Honeybees, image by Shutterstock

Monitoring honey has benefits for honeybee health

Honey produced by bees can tell us about the health of the countryside - including what flowers bees are feeding on, the pesticides they are exposed to, and even what diseases they may have.

The National Honey Monitoring Scheme is a new long-term programme being set up in 2018 that will use advanced analytical techniques to identify plant DNA and measure environmental contaminants, such as pesticide residues, in honey produced from across the UK.

This monitoring will provide early-warning of new environmental threats affecting honeybees between different regions. Indeed a recent pilot study identified widespread residues of neonicotinoid pesticides in honey samples collected from across the UK.  In the long-term, we will be able to assess how these threats change over time and vary in different regions. Together this information will help scientists, apiarists, land-owners and policy-makers make evidence-based management and policy decisions.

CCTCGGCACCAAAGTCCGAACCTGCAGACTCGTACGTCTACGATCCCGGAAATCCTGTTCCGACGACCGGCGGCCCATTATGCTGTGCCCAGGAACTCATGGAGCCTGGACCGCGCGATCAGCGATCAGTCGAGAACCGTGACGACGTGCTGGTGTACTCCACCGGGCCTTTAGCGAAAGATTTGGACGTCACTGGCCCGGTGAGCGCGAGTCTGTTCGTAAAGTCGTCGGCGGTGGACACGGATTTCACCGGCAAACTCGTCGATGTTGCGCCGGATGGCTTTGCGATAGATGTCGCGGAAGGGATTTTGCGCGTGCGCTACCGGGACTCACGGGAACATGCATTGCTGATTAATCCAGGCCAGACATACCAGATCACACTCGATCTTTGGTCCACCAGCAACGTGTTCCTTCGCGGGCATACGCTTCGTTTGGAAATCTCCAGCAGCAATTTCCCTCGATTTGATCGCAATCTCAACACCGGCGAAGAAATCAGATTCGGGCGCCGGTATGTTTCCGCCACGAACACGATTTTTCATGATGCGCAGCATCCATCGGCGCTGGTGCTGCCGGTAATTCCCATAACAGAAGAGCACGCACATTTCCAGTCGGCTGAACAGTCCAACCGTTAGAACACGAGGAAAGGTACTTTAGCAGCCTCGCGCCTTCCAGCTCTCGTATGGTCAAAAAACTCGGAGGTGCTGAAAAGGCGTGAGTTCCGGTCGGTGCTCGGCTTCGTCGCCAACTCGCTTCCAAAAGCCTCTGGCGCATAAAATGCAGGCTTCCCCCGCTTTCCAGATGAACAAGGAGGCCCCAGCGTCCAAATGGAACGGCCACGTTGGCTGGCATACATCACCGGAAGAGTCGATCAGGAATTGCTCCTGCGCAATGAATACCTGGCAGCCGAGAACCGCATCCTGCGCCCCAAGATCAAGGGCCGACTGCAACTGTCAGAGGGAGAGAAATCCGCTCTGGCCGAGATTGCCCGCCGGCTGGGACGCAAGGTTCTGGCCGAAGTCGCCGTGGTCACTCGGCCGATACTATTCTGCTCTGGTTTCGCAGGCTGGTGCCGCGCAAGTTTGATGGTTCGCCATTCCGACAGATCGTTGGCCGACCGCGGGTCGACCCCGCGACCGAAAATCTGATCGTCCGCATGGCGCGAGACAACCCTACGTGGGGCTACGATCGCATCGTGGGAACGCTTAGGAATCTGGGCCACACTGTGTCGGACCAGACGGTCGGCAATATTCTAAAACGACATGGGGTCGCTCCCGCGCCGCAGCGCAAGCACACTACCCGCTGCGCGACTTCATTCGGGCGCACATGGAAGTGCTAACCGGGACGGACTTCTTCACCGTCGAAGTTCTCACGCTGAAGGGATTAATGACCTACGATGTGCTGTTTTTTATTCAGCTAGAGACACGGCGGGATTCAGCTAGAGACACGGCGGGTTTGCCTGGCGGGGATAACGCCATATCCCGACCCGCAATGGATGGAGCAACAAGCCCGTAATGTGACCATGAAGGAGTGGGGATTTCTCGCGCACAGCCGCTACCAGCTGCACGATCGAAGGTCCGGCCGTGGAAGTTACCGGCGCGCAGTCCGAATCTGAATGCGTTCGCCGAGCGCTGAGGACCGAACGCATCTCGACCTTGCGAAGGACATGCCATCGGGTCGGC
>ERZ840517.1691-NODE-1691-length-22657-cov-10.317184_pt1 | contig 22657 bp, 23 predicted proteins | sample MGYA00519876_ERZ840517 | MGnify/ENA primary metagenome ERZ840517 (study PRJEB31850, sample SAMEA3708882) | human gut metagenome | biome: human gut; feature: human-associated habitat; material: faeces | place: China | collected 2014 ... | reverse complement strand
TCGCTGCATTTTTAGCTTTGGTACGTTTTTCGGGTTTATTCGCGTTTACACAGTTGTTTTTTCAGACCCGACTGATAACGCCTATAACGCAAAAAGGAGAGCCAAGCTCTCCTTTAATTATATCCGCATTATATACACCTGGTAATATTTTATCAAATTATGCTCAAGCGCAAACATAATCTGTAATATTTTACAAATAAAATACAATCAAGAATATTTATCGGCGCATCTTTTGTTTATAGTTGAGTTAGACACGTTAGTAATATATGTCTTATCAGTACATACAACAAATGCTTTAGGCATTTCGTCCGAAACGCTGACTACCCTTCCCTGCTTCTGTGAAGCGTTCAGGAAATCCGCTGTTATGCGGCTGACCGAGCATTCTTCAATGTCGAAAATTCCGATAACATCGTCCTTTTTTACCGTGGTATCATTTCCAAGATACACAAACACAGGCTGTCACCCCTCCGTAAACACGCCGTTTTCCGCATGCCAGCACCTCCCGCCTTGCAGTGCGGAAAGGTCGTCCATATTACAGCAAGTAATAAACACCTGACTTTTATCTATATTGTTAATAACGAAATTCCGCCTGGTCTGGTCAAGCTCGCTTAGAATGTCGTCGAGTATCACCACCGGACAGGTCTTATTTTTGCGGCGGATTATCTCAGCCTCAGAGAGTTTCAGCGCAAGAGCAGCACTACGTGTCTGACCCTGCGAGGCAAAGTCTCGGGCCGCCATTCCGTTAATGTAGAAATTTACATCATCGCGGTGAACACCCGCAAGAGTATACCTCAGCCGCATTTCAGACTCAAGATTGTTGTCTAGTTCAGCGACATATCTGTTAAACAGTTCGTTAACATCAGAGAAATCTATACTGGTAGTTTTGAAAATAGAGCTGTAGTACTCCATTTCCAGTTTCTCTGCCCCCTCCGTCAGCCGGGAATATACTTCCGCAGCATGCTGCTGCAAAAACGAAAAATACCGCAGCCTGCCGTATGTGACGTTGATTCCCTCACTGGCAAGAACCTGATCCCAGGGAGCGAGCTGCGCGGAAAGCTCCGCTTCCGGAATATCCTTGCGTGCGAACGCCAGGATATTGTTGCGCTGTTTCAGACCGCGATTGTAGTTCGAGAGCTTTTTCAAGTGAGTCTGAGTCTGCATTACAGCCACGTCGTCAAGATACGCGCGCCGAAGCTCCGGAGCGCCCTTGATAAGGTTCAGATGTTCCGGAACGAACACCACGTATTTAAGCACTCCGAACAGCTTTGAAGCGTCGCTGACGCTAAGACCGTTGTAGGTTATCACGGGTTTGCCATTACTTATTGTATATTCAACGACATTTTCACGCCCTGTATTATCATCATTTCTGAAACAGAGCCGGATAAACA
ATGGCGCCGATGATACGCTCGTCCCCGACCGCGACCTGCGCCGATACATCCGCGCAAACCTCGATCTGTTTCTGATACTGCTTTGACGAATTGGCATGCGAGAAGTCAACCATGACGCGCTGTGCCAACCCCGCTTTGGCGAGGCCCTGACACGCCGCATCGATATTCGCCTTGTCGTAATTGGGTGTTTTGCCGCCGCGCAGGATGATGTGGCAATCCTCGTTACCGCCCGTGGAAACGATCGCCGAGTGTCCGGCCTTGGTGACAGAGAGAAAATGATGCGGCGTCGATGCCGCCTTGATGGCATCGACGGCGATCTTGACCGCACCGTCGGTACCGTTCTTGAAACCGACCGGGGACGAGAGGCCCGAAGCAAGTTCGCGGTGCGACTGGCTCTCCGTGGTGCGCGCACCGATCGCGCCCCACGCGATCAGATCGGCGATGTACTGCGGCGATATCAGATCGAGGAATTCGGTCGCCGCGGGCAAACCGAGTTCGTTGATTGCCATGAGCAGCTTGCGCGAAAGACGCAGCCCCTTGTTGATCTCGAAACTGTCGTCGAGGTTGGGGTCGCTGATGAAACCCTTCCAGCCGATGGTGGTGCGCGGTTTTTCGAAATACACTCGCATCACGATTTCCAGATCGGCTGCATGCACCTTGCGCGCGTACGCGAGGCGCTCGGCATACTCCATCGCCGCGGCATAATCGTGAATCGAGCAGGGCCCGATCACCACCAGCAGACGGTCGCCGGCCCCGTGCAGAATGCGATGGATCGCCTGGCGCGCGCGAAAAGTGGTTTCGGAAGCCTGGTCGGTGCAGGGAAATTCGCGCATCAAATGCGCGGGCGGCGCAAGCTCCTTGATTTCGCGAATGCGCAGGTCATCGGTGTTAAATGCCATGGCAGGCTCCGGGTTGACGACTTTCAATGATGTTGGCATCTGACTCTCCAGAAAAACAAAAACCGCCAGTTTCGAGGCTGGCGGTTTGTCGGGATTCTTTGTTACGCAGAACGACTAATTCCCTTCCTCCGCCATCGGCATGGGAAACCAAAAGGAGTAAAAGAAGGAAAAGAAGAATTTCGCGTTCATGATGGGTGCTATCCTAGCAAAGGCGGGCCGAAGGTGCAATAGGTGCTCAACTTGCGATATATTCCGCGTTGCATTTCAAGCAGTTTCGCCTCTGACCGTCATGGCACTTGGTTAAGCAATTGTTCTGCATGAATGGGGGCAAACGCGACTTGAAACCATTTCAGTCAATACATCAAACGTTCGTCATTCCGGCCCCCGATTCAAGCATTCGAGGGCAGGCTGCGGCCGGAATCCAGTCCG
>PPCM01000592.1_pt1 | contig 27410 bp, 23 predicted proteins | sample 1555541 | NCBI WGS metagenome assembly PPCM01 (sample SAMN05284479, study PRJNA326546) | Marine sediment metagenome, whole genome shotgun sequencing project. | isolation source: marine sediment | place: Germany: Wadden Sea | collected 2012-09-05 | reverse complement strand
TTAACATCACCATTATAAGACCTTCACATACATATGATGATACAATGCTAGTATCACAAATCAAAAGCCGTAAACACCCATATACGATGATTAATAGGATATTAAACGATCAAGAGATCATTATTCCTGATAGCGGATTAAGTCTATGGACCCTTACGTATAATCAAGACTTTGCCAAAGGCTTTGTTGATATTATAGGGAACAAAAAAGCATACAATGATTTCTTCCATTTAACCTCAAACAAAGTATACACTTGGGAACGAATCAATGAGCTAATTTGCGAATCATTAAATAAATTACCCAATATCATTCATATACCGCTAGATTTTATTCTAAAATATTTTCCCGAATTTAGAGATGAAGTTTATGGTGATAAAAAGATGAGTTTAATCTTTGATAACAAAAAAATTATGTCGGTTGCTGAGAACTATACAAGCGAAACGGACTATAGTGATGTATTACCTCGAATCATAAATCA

The scheme forms part of CEH’s commitment to long-term environmental monitoring along with the Predatory Bird, Fish Tissue, Butterfly and Pollinator monitoring schemes.

What the monitoring scheme will aim to do:

  • State-of-the-art analysis - DNA metabarcoding & high precision mass spectrometry of honey samples

  • Sample archive - for future research developing new analytics, such as disease detection 

  • Provide feedback to participating beekeepers

  • Generate robust scientific data to inform future policy decisions 

How can you get involved

We are asking professional and amateur beekeepers to register their interest in taking part by emailing us at honey@ceh.ac.uk

Please note that viability of the monitoring scheme will depend upon sufficient numbers of beekeepers expressing an interest in participating.

Related links

UK honey: one in five samples contains neonicotinoids (CEH News 4 January 2018)


  • Biotechnology & Biological Sciences Research Council
  • Natural Environment Research Council